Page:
Galatians 5:22-23 (ESV) – “But the fruit of the Spirit is love, joy, peace, patience, kindness, goodness, faithfulness, gentleness and self-control. Against such things there is no law.”

Star Trek! I used to watch Star Trek as a teen and enjoyed the character known as Mr. Spock. Spock lived a life of analysis and logic and he had no emotion in his decision-making process.  When the Enterprise was attacked, he was always a thoughtful officer on the deck. He had self-control.  He was patient.

Determine Your Course Before You Start Flying

When it comes to buying and selling investments, far too many nervous investors have emotions driving their star-ship. They let greed and the thrill of quick wins drive their buying behaviors.  They allow fear, anxiety or false optimism to control their sell behaviors.  It is far better to determine what will drive you to sell an investment before you buy it. Knowing this as a starting point helps you understand your exit point.  Let me suggest that few of your investments should result in a panic-driven exit. The best way to build a good foundation for your buying and selling activities is to think about why you will buy and why and when you will sell. What are your rules?  Write those rules down.

Even if you think you will remember your rules, it pays to have them in writing. Let me start by sharing my reasons for selling. In a future blog post I will give my rules for buying an investment.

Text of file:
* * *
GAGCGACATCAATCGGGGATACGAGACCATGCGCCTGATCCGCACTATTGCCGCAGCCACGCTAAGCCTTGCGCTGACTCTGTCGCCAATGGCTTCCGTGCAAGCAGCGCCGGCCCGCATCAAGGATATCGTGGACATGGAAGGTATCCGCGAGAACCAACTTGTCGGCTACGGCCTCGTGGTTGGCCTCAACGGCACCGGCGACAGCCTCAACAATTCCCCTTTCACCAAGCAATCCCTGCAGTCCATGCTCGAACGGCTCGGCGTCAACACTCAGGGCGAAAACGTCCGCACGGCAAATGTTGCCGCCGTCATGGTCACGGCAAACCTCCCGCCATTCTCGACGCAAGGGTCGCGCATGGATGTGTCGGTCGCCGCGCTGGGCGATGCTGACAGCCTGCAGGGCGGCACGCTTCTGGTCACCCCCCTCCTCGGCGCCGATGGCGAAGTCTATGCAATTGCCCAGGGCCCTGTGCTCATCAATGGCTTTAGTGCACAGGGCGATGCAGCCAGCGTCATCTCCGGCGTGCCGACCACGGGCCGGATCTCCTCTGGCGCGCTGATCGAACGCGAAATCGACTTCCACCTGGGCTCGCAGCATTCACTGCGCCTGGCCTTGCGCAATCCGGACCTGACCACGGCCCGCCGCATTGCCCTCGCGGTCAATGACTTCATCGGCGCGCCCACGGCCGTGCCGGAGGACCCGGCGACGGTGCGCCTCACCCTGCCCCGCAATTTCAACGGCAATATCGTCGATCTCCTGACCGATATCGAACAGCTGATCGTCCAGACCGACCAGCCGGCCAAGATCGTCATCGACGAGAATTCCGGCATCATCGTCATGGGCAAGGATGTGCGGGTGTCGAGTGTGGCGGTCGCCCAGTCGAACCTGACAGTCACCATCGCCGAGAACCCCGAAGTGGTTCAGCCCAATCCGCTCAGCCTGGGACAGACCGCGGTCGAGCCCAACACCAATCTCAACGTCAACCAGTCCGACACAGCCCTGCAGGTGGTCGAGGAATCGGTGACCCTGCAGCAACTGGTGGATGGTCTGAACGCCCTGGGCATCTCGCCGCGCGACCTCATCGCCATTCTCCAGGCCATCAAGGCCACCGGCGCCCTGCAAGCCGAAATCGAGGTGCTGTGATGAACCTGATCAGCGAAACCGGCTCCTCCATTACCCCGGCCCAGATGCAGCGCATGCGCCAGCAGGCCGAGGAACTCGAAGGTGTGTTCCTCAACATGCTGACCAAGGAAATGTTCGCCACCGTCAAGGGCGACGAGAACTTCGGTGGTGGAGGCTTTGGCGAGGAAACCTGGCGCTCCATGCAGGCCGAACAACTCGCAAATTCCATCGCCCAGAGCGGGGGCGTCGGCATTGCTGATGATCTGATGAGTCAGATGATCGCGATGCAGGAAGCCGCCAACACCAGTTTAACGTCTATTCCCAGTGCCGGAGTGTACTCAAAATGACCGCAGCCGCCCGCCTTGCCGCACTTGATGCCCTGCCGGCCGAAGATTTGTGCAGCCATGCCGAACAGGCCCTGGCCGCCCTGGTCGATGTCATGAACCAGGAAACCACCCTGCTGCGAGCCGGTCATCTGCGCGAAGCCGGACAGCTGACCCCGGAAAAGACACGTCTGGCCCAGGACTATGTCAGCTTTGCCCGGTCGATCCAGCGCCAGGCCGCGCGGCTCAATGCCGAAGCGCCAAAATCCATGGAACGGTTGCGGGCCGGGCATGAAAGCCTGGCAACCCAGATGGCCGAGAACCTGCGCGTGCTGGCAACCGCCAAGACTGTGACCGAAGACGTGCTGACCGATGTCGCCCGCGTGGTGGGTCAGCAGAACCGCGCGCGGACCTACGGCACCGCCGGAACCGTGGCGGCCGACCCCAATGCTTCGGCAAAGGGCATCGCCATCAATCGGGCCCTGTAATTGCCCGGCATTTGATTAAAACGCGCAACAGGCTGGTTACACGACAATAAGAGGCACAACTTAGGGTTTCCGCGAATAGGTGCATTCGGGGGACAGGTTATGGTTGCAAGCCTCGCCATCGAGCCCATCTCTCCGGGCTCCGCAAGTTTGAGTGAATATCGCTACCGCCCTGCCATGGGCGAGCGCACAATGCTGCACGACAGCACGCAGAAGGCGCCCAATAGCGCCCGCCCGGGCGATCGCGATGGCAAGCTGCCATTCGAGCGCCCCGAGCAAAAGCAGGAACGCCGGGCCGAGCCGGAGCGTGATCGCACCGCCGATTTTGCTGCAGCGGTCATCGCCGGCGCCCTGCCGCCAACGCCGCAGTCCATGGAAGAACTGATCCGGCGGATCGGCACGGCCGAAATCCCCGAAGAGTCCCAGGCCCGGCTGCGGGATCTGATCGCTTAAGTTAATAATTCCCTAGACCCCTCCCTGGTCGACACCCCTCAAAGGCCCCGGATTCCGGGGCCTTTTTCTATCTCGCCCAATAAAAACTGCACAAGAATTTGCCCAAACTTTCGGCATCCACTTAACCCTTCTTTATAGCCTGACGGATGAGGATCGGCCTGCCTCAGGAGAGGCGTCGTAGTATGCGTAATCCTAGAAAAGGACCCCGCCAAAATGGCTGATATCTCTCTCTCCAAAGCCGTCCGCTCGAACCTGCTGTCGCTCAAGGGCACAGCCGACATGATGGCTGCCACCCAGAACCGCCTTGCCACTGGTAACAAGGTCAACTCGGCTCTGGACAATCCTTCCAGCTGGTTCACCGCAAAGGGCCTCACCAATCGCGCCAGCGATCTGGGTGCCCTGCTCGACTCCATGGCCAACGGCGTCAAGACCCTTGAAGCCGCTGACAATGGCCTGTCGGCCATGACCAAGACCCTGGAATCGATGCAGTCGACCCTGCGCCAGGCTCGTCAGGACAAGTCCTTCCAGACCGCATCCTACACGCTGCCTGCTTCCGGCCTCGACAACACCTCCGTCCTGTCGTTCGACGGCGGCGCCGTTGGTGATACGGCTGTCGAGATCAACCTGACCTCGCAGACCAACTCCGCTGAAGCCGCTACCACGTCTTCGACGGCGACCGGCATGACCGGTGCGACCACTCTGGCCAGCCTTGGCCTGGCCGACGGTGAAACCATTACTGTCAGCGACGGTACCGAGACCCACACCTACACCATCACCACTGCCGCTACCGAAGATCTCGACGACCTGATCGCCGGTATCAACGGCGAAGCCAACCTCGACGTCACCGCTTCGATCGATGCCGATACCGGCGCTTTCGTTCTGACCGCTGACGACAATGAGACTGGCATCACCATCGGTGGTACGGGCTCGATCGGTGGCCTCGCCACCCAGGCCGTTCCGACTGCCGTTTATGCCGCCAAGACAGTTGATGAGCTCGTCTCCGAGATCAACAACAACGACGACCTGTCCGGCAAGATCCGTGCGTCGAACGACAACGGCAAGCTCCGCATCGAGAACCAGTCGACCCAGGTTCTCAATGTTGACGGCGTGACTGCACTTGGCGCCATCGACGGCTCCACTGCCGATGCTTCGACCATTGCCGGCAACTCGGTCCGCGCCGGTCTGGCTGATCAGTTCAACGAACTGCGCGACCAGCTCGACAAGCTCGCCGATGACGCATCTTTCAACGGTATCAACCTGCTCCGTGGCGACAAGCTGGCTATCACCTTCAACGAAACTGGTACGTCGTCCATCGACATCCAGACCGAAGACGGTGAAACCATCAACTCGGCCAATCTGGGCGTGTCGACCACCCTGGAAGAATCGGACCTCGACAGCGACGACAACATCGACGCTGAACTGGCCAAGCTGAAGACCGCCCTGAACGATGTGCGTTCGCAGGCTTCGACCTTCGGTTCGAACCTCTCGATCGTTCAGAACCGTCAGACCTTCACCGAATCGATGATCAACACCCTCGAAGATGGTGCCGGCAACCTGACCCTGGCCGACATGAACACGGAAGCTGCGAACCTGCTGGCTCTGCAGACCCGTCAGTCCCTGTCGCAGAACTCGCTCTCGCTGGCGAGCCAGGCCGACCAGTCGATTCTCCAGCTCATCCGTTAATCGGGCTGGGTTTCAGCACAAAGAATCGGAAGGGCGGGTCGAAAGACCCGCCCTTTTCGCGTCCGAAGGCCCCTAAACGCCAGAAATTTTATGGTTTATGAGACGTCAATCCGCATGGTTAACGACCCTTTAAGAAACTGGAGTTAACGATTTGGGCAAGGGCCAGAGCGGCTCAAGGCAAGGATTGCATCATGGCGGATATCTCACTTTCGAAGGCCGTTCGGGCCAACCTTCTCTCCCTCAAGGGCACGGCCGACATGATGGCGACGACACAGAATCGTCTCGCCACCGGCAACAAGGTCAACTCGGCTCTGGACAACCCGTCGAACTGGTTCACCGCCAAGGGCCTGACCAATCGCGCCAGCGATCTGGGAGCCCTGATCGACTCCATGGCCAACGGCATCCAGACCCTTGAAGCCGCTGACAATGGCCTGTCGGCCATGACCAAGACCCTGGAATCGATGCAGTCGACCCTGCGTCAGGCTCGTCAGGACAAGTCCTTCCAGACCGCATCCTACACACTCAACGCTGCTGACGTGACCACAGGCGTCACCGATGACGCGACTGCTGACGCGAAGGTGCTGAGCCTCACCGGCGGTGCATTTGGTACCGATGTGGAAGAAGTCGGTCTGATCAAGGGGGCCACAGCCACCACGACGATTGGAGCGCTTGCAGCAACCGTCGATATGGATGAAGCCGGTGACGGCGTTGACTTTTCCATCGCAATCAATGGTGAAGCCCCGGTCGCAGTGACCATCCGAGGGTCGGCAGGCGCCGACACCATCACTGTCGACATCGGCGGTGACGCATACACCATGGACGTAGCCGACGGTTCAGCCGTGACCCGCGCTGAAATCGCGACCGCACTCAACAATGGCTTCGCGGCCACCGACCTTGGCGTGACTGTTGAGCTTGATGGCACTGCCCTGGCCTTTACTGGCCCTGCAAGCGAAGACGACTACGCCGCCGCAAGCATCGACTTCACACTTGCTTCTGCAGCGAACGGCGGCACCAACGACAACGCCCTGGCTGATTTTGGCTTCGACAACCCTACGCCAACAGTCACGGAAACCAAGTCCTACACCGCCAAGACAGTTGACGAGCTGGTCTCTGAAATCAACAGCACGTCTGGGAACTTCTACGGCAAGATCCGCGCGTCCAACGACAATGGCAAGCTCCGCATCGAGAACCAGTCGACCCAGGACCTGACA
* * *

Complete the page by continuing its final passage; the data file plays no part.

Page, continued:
Wayne’s non-emotional navigation system for selling an investment – are any of these “yes?”:

  1. Has the long-term prospect crashed? (Remember to buy with a long-term, owner’s perspective.)
  2. Did the company cut, freeze or suspend its dividend? Why?  This is rarely a good sign. Is the ship in danger of crashing?
  3. Has the greed of others become irrational so that the investment’s valuation is now in the stratosphere? Perhaps it is time to sell a portion of the investment and reinvest that portion elsewhere.
  4. Did the size of the investment grow to more than 4% of the total investment portfolio? Is this part of your entire ship getting out of balance?
  5. Is this industry facing huge obstacles in the future? For example, is coal mining a dying industry now that we have dilithium crystals to power the star-ship?

Note what is not in this list: There is no mention of an over-all market correction.  There is no mention of a 30% drop in the value of the investment.  Perhaps a drop of 50% would be a motivator, but a diversified portfolio of quality investments should not see too many of those. Chart your course carefully.

Wayne L Winquist, Captain of the Winquist Enterprise